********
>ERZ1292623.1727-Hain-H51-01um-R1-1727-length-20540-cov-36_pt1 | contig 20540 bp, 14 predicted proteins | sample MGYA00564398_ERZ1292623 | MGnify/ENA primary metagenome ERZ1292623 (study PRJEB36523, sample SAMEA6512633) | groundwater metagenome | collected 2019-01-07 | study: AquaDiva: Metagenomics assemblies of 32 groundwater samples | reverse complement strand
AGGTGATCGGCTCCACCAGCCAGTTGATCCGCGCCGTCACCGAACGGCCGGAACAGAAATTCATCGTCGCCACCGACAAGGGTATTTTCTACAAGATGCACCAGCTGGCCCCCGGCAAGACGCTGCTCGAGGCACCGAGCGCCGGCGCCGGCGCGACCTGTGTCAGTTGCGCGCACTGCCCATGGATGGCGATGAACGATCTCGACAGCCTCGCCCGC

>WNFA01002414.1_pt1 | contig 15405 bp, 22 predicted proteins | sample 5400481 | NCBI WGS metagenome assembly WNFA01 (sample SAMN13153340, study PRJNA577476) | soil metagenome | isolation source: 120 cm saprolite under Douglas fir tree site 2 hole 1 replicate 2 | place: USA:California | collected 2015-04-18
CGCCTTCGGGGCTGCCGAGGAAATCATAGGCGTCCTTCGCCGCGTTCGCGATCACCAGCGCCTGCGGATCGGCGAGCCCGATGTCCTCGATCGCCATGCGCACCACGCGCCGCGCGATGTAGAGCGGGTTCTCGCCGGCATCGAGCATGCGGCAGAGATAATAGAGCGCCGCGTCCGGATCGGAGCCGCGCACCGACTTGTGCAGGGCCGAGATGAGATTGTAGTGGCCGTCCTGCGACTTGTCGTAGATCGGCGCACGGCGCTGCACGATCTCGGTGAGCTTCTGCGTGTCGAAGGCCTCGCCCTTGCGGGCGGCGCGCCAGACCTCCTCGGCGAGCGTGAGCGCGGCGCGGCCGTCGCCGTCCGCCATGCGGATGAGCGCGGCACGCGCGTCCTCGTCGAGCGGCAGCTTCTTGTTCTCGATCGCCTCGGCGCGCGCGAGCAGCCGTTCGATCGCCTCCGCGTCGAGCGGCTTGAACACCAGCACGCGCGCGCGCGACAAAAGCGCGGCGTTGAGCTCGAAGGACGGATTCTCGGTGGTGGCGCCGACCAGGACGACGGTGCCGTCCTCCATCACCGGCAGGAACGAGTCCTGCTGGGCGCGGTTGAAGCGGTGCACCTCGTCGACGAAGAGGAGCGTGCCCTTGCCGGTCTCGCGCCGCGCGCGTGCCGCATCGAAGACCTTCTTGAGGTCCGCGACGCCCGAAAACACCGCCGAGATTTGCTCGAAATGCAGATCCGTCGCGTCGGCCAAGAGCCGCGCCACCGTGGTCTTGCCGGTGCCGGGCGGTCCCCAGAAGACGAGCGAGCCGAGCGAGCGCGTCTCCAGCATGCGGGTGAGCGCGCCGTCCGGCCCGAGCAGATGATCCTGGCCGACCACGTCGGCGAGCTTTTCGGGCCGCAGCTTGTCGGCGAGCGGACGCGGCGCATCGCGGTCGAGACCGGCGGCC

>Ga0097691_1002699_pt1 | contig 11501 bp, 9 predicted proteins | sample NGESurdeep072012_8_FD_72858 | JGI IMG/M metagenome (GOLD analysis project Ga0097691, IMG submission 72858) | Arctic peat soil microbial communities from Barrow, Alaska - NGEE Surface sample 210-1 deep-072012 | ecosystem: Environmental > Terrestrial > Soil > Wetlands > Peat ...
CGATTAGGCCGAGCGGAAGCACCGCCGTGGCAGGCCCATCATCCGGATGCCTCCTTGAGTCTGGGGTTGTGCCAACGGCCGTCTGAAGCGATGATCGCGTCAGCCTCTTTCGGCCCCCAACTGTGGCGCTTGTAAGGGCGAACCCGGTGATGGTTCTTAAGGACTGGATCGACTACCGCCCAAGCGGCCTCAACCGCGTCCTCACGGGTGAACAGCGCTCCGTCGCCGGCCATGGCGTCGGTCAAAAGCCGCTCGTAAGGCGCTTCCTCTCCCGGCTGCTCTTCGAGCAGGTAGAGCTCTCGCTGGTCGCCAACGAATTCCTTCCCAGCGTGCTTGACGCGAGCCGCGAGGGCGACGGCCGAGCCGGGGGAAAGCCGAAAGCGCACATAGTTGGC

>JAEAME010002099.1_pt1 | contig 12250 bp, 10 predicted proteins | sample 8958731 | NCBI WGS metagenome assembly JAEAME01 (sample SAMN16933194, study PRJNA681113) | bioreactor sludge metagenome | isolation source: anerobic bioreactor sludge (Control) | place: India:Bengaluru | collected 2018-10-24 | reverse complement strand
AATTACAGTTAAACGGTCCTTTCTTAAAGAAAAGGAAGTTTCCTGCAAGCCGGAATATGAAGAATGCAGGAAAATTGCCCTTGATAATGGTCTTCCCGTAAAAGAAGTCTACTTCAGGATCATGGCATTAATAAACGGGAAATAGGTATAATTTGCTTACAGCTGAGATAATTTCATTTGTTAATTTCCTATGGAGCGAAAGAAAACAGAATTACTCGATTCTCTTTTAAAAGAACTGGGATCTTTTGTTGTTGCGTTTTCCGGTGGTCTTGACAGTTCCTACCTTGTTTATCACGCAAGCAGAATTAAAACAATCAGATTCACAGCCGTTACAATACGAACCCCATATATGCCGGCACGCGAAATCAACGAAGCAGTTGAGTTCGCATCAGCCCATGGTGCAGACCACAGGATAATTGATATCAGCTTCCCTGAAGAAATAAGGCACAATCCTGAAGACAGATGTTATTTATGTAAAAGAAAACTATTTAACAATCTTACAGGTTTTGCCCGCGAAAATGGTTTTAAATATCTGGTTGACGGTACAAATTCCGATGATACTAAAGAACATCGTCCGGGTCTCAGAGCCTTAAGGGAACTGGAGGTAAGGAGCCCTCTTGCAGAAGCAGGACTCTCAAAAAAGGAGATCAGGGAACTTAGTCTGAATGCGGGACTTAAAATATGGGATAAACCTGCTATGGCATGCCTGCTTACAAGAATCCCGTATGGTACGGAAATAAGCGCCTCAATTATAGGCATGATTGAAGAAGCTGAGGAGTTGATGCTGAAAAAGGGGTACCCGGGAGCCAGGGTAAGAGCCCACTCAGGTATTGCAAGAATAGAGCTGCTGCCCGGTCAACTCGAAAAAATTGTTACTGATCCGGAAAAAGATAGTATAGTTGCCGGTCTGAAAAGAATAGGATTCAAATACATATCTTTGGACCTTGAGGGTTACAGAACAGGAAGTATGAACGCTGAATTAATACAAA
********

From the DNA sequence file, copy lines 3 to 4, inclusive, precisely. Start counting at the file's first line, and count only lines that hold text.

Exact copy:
>WNFA01002414.1_pt1 | contig 15405 bp, 22 predicted proteins | sample 5400481 | NCBI WGS metagenome assembly WNFA01 (sample SAMN13153340, study PRJNA577476) | soil metagenome | isolation source: 120 cm saprolite under Douglas fir tree site 2 hole 1 replicate 2 | place: USA:California | collected 2015-04-18
CGCCTTCGGGGCTGCCGAGGAAATCATAGGCGTCCTTCGCCGCGTTCGCGATCACCAGCGCCTGCGGATCGGCGAGCCCGATGTCCTCGATCGCCATGCGCACCACGCGCCGCGCGATGTAGAGCGGGTTCTCGCCGGCATCGAGCATGCGGCAGAGATAATAGAGCGCCGCGTCCGGATCGGAGCCGCGCACCGACTTGTGCAGGGCCGAGATGAGATTGTAGTGGCCGTCCTGCGACTTGTCGTAGATCGGCGCACGGCGCTGCACGATCTCGGTGAGCTTCTGCGTGTCGAAGGCCTCGCCCTTGCGGGCGGCGCGCCAGACCTCCTCGGCGAGCGTGAGCGCGGCGCGGCCGTCGCCGTCCGCCATGCGGATGAGCGCGGCACGCGCGTCCTCGTCGAGCGGCAGCTTCTTGTTCTCGATCGCCTCGGCGCGCGCGAGCAGCCGTTCGATCGCCTCCGCGTCGAGCGGCTTGAACACCAGCACGCGCGCGCGCGACAAAAGCGCGGCGTTGAGCTCGAAGGACGGATTCTCGGTGGTGGCGCCGACCAGGACGACGGTGCCGTCCTCCATCACCGGCAGGAACGAGTCCTGCTGGGCGCGGTTGAAGCGGTGCACCTCGTCGACGAAGAGGAGCGTGCCCTTGCCGGTCTCGCGCCGCGCGCGTGCCGCATCGAAGACCTTCTTGAGGTCCGCGACGCCCGAAAACACCGCCGAGATTTGCTCGAAATGCAGATCCGTCGCGTCGGCCAAGAGCCGCGCCACCGTGGTCTTGCCGGTGCCGGGCGGTCCCCAGAAGACGAGCGAGCCGAGCGAGCGCGTCTCCAGCATGCGGGTGAGCGCGCCGTCCGGCCCGAGCAGATGATCCTGGCCGACCACGTCGGCGAGCTTTTCGGGCCGCAGCTTGTCGGCGAGCGGACGCGGCGCATCGCGGTCGAGACCGGCGGCC